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Push to Expand Public Preschool Likely to Be Part of Budget Battle

Advocates recognize money is tight but argue now’s the time to roll out public pre-K to 100 low-income communities

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As the state Legislature’s budget deliberations start up again this week, one topic that is sure to get a lot of attention — including on the airwaves — is whether New Jersey is to ready and willing to expand access to public preschool anytime soon.

It’s become a perennial point of debate, as advocates have sought to extend the universal preschool that is now offered in 35 low-income communities, largely driven by the state Supreme Court’s Abbott v. Burke rulings.

It has been especially heightened under Gov. Chris Christie, who has maintained funding for the existing preschool in his first seven years in office but has yet to provide additional funds to expand it.

But the last two years has seen some new players enter the discussion, as a business coalition has launched a multimillion-dollar campaign to promote the idea of expanded preschool. In addition, Democratic leaders have been quick to jump on board, at least in concept if not actual dollars.

Now comes a key moment in those efforts.

The coalition, PreK Our Way, is being led by Brian Maher, the former chairman and CEO of Maher Terminals in Port Elizabeth, and has focused its aim on the 2017 gubernatorial election and the campaigns leading up to it.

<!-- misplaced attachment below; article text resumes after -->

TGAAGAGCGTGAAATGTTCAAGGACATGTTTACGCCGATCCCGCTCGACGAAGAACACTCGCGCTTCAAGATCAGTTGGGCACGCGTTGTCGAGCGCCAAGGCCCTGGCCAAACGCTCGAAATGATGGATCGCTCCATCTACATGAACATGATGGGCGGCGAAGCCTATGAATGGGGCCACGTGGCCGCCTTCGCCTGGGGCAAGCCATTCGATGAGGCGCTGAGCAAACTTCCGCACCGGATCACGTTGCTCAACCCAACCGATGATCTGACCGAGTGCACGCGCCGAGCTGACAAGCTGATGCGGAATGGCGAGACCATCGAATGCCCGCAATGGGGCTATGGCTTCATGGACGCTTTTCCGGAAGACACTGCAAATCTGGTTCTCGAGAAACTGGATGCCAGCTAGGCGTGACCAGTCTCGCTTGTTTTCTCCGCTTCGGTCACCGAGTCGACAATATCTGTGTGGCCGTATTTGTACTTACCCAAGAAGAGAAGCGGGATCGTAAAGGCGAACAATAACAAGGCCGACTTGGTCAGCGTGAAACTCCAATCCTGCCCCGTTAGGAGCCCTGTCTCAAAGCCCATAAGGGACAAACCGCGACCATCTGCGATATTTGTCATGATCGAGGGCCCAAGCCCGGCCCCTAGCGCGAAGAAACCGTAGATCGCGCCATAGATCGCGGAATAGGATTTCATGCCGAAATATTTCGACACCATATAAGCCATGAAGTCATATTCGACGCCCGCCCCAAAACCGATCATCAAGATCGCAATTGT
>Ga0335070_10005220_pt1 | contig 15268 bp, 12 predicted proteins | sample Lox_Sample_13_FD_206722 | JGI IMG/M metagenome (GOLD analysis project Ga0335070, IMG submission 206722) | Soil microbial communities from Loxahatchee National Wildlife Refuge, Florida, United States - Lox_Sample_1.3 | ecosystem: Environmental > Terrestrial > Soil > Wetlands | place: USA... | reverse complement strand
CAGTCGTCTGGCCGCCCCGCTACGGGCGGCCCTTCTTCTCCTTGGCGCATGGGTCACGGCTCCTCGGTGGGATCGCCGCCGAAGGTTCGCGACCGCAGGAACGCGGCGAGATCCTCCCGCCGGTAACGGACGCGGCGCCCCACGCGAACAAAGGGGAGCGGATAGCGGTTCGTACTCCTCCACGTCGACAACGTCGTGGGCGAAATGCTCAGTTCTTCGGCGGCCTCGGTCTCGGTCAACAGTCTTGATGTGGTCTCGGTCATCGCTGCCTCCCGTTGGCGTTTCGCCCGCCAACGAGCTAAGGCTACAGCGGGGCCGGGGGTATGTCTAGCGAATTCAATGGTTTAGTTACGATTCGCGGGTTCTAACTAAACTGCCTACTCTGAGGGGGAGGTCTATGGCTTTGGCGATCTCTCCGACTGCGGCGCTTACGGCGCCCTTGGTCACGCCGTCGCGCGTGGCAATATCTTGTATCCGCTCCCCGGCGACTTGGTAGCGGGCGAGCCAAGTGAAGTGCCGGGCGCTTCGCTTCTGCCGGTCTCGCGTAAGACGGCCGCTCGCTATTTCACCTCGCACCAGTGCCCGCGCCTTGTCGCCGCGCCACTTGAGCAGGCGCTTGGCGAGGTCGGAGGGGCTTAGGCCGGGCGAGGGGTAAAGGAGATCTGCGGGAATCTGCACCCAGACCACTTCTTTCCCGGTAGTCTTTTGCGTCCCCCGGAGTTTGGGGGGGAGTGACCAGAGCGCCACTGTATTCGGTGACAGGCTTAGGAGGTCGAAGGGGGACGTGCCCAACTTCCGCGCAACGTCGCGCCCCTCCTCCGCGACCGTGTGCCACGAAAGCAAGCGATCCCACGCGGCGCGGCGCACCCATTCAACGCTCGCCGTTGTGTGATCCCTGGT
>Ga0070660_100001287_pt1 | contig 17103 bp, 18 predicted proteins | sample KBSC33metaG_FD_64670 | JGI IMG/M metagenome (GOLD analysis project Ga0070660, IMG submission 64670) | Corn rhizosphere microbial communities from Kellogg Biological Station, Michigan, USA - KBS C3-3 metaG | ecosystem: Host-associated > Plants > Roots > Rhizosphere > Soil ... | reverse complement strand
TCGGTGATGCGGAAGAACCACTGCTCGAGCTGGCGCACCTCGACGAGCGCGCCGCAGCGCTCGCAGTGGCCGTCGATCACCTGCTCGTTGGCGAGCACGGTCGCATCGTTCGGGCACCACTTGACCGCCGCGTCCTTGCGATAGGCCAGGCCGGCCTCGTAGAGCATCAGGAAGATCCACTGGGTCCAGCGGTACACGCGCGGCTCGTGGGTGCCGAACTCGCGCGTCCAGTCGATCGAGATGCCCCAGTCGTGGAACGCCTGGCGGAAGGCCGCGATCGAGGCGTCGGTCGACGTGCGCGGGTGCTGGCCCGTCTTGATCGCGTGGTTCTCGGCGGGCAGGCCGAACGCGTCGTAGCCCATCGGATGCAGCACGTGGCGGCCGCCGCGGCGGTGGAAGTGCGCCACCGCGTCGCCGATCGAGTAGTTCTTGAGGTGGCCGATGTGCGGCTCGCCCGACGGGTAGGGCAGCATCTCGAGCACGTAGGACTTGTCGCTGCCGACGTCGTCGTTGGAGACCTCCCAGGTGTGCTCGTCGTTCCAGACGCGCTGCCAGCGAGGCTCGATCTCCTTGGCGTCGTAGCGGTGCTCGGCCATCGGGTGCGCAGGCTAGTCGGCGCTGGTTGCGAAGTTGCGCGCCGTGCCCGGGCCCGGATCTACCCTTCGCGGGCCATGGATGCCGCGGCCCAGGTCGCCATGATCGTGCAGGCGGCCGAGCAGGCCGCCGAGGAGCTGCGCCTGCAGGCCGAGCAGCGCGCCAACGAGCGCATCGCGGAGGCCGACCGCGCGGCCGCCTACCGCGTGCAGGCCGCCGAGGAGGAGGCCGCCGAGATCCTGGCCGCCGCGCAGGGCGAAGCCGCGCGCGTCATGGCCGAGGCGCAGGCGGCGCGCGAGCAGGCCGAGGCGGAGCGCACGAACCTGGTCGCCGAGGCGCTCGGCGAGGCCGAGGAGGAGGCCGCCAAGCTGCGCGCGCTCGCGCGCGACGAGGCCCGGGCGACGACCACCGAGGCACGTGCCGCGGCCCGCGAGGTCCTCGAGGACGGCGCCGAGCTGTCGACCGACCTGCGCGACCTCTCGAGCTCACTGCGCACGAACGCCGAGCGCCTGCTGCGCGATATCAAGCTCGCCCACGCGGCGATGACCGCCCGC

This week, the group stepped up its effort with digital and TV advertising starting in markets across the state, including more than two-dozen targeted cable ads. (Disclosure: PreK Our Way advertisements are running on NJ Spotlight.) Next week will come a phone bank that it hopes will drive calls to the legislators’ offices.

It has also signed up more than 50 organizations in support, most recently the New Jersey Chamber of Commerce. This on top of hosting dozens of public forums in communities that would stand to benefit.

The ultimate hope is to expand high-quality preschool — including strict class-size limits, teacher certification requirements, and research-based curricula — to another 100 communities with heavy concentrations of low-income families.

Such expansion was written into the state’s School Funding Reform Act but never fulfilled as funding dried up, save for a smaller federally funded expansion. It would cost roughly $100 million more a year for five years, the group contends.

“We’re just delivering the message that the time has come,” said Samuel Crane, a former state treasurer who is directing the campaign. “There are 50,000 children that are waiting, and it is time to fulfill the promise of the 2008 law.”

Crane said he is confident of the Legislature’s support for such an expansion, and has won public endorsements from Senate President Steve Sweeney and Assembly Speaker Vincent Prieto.

But Christie has yet to write it into his budget, and other financial priorities have overshadowed it, including the state’s gargantuan pension and transportation needs.

Christie in his fiscal 2018 budget proposed no increased funding for schools, including in preschool. Yet he also extended an invitation to Democratic leaders to work out a deal addressing longtime disparities in the school-funding formula.

Crane said he hopes preschool to be part of those discussions as well, but he recognized that the cause is competing with the state’s other financial needs.

“My sense is there is a lot of support [for expanded preschool], from both parties,” Crane said. “It all comes down, as everything does in this state, to putting the money up.”

And Crane acknowledged it may come down to the next governor, with the group actively pursuing those vying for the job. “We plan to meet with every major candidate,” Crane said.

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